Here you can find the best cantucci recipe to make at home!
Cantucci are the most famous traditional Tuscan cookies, made with flour, butter, eggs and almonds.
Their characteristic is an unmistakable shape made by cutting a freshly baked loaf of dough into oblique slices.
A second step in the oven for a few minutes serve to give the Cantucci the right crunchiness and their typical rustic, golden look.
Crispy and scented, Cantucci are also known as “Biscotti di Prato,” named after the Tuscan city where they apparently had their origins.
Almond Cantucci Toscani, are the typical sweets of Tuscan cuisine, now widespread and loved throughout Italy and abroad.
They are the perfect Christmas cookies! Easy to make at home, you can make them as a gift to friends and family.
They keep for a long time so they are perfect to store in your pantry for the arrival of your guests. Serve them on Christmas Eve, New Year’s Eve and on parties along with liqueurs!
Here is the authentic Italian recipe for homemade cantucci. Follow it step by step and you will find that it’s easier to make cantucci cookies at home than you can imagine!
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Authentic Italian Cantucci Recipe: Ingredients
- Prep Time: 15 Min
- cook Time: 30 Min
- Servings: about 40 cantucci cookies
- 150 g (2/3 cup) granulated sugar
- 2 medium whole eggs
- 1 teaspoon baking powder
- 300 g (2 1/2 cups) of “00” flour
- 130 g (3/4 cup) of almonds with the peel
- 20 ml (2 tablespoons) of Marsala or other fortified wine
- zest of half orange
- 30 g (1 oz) of unsalted butter at room temperature
- 1 egg yolk for brushing
- 1/6 teaspoon of fine salt
Step 1) – First, to make the cantucci recipe, place the sugar with the whole eggs and the fine salt in a large bowl.
Stir with a spatula to dissolve the sugar. It’s not necessary to beat the eggs, just stir.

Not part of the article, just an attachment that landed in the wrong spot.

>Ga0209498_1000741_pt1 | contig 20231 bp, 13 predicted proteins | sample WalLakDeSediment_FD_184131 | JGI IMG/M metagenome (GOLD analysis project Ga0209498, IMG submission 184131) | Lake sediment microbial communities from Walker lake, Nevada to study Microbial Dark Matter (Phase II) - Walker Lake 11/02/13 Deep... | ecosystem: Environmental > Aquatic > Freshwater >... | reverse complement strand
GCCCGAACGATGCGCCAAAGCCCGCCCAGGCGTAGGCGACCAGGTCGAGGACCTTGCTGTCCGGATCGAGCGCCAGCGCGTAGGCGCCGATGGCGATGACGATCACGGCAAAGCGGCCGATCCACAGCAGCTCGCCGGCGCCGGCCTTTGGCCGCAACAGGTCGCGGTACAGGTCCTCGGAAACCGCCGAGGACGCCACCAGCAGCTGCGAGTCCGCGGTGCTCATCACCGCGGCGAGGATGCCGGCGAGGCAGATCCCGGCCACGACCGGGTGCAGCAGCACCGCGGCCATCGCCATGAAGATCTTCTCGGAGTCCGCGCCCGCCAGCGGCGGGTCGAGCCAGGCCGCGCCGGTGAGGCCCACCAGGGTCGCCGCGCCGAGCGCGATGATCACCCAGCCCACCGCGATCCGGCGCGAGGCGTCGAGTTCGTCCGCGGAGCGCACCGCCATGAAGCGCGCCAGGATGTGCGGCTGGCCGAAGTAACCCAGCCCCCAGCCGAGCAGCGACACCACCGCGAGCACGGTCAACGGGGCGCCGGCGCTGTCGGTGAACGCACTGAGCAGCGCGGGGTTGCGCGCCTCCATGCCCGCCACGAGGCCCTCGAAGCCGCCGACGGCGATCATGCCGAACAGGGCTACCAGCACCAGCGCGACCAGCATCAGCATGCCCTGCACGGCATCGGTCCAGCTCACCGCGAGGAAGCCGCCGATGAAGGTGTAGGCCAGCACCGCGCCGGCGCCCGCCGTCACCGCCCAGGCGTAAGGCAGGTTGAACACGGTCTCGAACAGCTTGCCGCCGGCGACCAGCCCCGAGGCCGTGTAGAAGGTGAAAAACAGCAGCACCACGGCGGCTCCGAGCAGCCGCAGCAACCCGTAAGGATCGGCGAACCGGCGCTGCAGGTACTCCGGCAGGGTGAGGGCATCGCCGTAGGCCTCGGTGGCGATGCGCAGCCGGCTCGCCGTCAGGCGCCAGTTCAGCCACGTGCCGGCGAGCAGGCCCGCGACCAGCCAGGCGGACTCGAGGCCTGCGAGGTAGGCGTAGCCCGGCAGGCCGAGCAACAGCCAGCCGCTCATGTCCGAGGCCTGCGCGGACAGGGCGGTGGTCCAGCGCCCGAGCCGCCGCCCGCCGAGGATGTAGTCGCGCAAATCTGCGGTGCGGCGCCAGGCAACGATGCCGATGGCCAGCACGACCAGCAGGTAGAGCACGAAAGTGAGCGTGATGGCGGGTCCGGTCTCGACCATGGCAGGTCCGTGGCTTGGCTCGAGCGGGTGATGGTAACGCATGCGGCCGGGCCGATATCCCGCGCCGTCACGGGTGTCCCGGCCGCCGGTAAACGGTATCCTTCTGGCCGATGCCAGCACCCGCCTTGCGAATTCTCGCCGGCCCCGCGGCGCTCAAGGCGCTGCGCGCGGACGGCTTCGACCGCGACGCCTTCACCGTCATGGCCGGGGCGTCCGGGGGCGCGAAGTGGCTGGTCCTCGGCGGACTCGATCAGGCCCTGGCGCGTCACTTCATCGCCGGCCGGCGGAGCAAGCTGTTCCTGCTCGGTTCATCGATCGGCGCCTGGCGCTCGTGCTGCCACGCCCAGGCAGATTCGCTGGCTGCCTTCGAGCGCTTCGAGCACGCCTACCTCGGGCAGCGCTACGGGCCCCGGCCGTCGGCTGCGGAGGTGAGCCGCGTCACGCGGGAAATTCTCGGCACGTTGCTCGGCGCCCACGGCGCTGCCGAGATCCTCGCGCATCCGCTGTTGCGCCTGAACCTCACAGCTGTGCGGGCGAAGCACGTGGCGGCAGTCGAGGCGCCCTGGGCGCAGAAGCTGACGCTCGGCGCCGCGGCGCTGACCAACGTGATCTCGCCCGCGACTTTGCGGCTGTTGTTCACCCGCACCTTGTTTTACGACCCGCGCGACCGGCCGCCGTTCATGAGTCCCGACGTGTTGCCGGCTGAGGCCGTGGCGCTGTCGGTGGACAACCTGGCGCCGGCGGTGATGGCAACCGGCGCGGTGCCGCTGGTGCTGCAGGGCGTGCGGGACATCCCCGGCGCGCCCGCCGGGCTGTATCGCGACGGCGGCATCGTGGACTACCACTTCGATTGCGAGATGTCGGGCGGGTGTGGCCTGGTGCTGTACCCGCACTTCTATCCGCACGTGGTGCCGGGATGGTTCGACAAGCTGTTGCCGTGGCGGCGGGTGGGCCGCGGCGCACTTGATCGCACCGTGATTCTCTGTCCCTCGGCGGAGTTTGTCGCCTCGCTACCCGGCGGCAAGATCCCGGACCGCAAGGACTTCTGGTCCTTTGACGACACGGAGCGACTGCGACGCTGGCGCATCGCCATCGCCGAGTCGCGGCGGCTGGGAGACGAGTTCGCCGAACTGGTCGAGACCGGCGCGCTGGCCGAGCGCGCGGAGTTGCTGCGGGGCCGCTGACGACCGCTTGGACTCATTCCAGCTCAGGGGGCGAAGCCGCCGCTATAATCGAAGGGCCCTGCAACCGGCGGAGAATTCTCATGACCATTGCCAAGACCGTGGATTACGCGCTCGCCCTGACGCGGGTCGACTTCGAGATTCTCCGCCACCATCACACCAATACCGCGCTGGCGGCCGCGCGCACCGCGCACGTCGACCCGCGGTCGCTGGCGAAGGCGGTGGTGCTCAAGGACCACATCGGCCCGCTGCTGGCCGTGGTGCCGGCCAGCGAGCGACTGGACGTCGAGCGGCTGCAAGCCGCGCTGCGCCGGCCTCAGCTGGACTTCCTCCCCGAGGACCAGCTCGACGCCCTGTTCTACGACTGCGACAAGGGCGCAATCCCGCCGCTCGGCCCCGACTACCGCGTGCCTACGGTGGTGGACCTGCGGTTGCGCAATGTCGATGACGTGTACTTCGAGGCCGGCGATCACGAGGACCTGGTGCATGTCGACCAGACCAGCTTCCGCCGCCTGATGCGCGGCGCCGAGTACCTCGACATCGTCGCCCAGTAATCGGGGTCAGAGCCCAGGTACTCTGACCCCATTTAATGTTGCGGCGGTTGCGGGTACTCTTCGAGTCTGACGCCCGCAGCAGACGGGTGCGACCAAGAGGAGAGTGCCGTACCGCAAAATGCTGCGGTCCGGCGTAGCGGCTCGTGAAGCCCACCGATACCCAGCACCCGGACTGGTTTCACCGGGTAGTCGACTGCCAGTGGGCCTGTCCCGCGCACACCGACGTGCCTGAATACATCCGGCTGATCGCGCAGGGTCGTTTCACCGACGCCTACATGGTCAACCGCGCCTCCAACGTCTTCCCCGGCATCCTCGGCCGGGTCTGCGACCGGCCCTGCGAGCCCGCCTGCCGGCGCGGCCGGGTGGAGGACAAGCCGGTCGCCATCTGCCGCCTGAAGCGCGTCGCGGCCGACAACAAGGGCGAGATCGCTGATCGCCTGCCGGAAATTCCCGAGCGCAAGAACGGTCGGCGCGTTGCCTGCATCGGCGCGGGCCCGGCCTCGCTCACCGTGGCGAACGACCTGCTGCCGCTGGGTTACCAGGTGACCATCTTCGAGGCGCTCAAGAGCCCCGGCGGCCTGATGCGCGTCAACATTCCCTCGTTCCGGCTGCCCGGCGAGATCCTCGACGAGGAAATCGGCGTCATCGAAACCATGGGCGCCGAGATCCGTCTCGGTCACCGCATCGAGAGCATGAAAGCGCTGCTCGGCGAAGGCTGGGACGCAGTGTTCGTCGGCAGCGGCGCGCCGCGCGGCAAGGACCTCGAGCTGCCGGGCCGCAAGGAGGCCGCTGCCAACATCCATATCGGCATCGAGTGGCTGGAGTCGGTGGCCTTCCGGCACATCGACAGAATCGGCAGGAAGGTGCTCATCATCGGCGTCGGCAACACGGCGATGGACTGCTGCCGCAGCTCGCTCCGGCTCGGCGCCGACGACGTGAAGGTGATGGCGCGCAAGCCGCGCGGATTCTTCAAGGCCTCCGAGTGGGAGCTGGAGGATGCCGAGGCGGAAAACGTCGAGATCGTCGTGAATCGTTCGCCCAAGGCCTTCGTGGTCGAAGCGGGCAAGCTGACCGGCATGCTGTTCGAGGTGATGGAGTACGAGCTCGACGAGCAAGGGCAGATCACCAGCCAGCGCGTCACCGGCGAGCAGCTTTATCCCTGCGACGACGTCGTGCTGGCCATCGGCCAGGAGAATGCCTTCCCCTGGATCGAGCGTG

Step 2) – In a second bowl, mix the flour with the baking powder.
Then add the flour to the egg and sugar mixture.
Step 3) – Mix very well with a spoon then add the soft butter at room temperature.
Step 4) – At this point the dough is very firm, so it’s best to continue kneading with your hands.
Then add the whole almonds, marsala and orange zest.
Step 5) – Knead until all ingredients are well incorporated into the dough. If the dough sticks to your hands, add a little flour.
Now transfer the cantucci dough to a pastry board.
Step 6) – Knead some more and then divide the dough into two equal parts with a Dough Cutter.
With your hands, roll the dough and form two long, rather narrow rolls.
How to Bake Cantucci
Step 7) – Line a baking sheet with baking paper and arrange the loaves well apart. Brush the surface with beaten egg yolk.
Step 8) – Bake at 180°C (356°F) in the middle part of the oven for about 20 minutes, the time it takes for the loaves to expand and flatten a bit.
Remove from the oven and let them cool.
Step 9) – Now you need to slice the loaves with a serrated blade.
Cut diagonal slices of the same thickness. About 1 1/2 cm to at most 2 cm (1/2 inch to maximum 2/3 inch). The cantucci are almost ready! Arrange them on a baking sheet.
Step 10) – Arrange the cantucci on one side of a baking sheet covered with baking paper. Toast them in a preheated oven at 200°C (392°F) for 4 minutes on one side. Then turn them over and bake another 4 minutes on the other side.
In this way, the cantucci turn golden and get their characteristic crumbly texture.
Remove the cantucci from the oven and let them cool. Cantucci are ready!
How to Store Cantucci Cookies
You can store Cantucci cookies at room temperature in a tin box or paper food bag for about 1 month.
What’s the Difference Between Cantucci and Cantuccini?
Cantucci or cantuccini or biscotti di Prato or biscotti Etruschi. They are all names for the same type of dry almond cookies, made by slicing a loaf of dough while still warm.
In Italy we call them Cantuccini when they are smaller in size than usual. In fact, “Cantuccini” means “small Cantucci”.
How to Serve Cantucci
In Italy, but particularly in Tuscany, they serve Cantucci with Vin Santo. More than a tradition, it’s an ancient and deeply rooted ritual!
But what is Vin Santo?